Working Relationship
E.C. Trethewey III Building Contractors Inc. collaborates with clients, architects and craftsmen to breathe new life into older homes
by Sharon A. Shaw

When the Silliman family hired E.C. Trethewey III Building Contractors Inc. to begin renovations on their 1700s-era Kennett Square farmhouse, they signed an open-ended lease on a place in town so they could minimize disruption to their lives while allowing the builders free rein of their home. Shortly after, however, plans changed. More than a month before construction was planned to be complete, they unexpectedly had to move back into their under-construction home, with a newborn baby, a 5-year-old and three dogs.

“We lived in the formal living room,” says Silliman. “It is the only room that was not touched by construction, but it was fine. One of the reasons we chose Ted [Trethewey] is that we knew that if something like that happened, it would be OK. It wasn’t easy, but Ted and his staff were so nice to be around. ”

It is easy for Silliman to laugh about it now. The home has been completed for several months, providing the young family with the space and amenities they need. “We have really enjoyed how cozy and happy our house is,” she says. “It has so much light even on these cold, gray days.” It wasn’t always this way, though. The home, originally built in the 1700s, was expanded in the 1800s and again in the 1980s, resulting in a two-story, four-bedroom stone-and-brick home full of character. The Sillimans fell in love with it at the time of purchase, but after three years of saying “if only” it had this or that feature, they realized they wanted to renovate but didn’t want to lose the charm they had first loved about the home. “We had never done a project like this before,” Silliman says, “but we could see Ted’s genuine enthusiasm and love of old houses.”

E.C. Trethewey specializes in building historically correct custom homes. Trethewey and business partner Dave Lignore, a Williamson Free Trade School graduate, have a passion for old homes and revealing the potential they hold. The Sillimans were referred to E.C. Trethewey by their architect, Joe Mackin, a principal at Period Architecture of West Chester. “We have the utmost respect for what they do,” says Mackin. “We share a similar philosophy; we listen to one another and approach it from the perspective of working as a team. … We are usually not building the first design we come up with. Fortunately we have a builder like E.C. Trethewey to help us.”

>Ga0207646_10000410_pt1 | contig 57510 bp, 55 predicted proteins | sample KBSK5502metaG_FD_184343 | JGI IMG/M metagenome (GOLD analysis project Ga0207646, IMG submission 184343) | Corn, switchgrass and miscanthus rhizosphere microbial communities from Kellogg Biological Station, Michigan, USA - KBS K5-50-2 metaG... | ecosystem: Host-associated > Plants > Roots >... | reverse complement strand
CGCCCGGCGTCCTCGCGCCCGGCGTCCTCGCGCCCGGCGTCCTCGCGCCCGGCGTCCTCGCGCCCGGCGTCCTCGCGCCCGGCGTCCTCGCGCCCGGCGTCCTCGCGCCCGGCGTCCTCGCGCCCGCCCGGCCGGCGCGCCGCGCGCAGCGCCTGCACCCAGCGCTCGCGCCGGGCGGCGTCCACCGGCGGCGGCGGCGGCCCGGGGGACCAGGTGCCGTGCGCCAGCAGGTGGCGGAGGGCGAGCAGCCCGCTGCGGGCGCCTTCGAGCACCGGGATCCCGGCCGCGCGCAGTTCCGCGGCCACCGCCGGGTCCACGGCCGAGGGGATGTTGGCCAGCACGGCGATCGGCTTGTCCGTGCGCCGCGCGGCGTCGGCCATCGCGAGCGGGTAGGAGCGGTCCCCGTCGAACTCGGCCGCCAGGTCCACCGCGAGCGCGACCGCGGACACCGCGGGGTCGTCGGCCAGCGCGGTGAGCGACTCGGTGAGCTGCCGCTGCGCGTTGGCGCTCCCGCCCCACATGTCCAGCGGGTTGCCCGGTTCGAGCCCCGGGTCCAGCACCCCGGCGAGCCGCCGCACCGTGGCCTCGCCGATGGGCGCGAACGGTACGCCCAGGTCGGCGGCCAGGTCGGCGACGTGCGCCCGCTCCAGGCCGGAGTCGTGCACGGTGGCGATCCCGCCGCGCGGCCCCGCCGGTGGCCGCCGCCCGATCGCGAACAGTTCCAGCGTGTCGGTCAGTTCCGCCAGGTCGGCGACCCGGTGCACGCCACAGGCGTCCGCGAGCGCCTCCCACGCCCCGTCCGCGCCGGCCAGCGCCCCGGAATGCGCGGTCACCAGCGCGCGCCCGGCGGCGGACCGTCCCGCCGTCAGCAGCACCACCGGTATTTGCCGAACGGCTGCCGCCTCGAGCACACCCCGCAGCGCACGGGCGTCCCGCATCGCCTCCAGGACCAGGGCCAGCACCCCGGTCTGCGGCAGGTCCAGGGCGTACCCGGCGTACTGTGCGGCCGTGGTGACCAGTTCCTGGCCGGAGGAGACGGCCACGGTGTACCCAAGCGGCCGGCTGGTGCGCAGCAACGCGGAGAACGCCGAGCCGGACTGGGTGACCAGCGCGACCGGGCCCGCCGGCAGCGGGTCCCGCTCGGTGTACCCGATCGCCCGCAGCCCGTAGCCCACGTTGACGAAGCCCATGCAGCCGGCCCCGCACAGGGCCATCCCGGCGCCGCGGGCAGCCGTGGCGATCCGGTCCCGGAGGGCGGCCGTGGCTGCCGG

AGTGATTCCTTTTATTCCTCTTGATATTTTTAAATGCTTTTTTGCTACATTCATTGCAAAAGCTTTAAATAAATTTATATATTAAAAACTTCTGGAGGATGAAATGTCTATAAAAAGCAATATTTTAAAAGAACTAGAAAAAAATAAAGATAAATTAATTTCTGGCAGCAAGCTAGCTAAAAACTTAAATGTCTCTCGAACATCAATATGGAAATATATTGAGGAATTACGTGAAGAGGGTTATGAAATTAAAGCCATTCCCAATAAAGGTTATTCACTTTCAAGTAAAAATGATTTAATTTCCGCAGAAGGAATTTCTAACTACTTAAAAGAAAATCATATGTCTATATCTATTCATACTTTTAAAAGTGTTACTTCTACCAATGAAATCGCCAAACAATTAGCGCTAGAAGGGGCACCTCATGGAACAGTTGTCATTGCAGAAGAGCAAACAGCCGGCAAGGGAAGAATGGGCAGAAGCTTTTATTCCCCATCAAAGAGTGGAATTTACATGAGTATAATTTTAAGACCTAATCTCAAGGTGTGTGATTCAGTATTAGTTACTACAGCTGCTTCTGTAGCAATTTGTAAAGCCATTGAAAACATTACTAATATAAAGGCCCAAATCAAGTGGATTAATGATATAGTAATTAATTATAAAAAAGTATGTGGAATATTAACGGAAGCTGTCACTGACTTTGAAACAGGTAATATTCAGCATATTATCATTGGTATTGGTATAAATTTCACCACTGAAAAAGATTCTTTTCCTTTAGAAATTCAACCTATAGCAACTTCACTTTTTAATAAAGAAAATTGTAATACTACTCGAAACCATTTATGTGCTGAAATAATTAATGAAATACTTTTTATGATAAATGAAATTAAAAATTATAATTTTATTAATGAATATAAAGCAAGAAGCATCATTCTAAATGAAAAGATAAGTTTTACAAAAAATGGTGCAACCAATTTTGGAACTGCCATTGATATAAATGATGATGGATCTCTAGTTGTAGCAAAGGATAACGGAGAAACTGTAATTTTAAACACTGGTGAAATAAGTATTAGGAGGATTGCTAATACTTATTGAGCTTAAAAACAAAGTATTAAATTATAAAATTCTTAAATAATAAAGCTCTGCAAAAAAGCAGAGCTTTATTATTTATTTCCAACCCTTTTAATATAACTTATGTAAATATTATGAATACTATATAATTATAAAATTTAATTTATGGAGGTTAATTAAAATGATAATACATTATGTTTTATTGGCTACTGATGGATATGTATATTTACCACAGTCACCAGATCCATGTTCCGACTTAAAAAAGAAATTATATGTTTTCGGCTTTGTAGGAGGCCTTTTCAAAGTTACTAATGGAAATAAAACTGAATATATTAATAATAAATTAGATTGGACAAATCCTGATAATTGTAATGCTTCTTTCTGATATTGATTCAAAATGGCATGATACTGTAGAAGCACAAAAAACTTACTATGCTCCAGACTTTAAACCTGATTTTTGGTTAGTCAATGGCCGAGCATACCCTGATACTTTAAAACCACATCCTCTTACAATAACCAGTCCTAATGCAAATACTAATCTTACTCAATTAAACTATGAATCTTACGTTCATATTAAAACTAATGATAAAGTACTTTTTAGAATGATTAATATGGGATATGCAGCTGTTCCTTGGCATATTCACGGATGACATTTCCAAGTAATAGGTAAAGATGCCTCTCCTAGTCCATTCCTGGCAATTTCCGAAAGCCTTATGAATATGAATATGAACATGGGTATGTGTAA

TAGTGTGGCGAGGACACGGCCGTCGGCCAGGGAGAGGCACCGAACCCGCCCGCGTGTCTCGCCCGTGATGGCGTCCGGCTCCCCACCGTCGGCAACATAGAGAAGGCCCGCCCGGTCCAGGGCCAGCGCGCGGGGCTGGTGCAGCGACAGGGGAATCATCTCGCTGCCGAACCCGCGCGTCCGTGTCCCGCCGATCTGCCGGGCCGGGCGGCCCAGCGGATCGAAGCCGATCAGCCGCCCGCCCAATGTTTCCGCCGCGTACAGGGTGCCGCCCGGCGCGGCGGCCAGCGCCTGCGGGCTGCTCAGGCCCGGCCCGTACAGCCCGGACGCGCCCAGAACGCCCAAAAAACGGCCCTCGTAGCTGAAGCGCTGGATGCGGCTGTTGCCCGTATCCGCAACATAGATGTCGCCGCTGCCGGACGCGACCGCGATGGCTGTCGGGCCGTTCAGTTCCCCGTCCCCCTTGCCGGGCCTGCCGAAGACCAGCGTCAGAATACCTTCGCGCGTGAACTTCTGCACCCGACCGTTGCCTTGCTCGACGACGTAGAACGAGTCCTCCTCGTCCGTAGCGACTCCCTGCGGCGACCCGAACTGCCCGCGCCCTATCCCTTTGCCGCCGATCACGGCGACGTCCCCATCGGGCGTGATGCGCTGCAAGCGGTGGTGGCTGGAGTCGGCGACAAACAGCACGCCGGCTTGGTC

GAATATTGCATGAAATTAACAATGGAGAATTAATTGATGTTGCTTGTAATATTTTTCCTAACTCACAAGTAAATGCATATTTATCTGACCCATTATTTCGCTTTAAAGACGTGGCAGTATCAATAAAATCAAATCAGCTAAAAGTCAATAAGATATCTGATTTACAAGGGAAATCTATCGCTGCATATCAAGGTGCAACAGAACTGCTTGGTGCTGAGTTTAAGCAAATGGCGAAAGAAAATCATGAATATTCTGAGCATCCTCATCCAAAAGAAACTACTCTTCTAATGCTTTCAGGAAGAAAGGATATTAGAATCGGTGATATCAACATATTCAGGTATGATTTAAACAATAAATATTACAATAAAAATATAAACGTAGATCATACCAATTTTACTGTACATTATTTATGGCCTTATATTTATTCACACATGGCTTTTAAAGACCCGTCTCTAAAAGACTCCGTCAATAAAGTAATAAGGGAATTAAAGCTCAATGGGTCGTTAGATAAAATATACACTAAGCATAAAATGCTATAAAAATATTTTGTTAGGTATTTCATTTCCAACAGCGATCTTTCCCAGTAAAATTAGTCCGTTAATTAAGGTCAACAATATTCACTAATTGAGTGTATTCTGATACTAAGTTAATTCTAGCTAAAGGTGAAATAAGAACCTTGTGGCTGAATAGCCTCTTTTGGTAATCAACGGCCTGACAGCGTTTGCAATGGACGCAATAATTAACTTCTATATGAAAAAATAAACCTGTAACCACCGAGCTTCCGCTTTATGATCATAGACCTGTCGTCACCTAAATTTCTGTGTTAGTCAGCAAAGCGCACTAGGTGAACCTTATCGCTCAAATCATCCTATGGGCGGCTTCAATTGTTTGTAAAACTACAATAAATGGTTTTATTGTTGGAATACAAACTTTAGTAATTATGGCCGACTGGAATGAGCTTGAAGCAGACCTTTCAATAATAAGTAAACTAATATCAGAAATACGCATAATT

This project required plenty of revisions in order to bring the client’s budget and goals into alignment. “I always enjoy that challenge,” Trethewey says. “The worst thing you can do is build something that the client has spent a lot of money on but is not happy with. My team and I work to deliver their complete wish list while meeting their budget. … If I cannot get there, I will not do the project.”

Mackin also compliments the Sillimans, and others like them, for respecting their older homes enough to take on these renovation projects. “They could have taken the easy way out, met the bare minimum,” he says, “but they chose to exceed that by giving the house new life without sacrificing amenities that they need.” The goals they explained to Mackin included updates to the bathroom, laundry and kitchen, an improved dining area and windows that allow more light into the home and better views of the backyard.

“Ted had great ideas,” Silliman says. “Right from the start he encouraged us, ‘Show me the things you love and don’t want to lose.’” As a result E.C. Trethewey salvaged the original hardware and stones found in the backyard during demolition. They also made use of beams reclaimed from other old properties “We save anything that has value to the house or the time period then during construction integrate as many items as possible so that the new areas look just as old as the old areas,” Lignore says.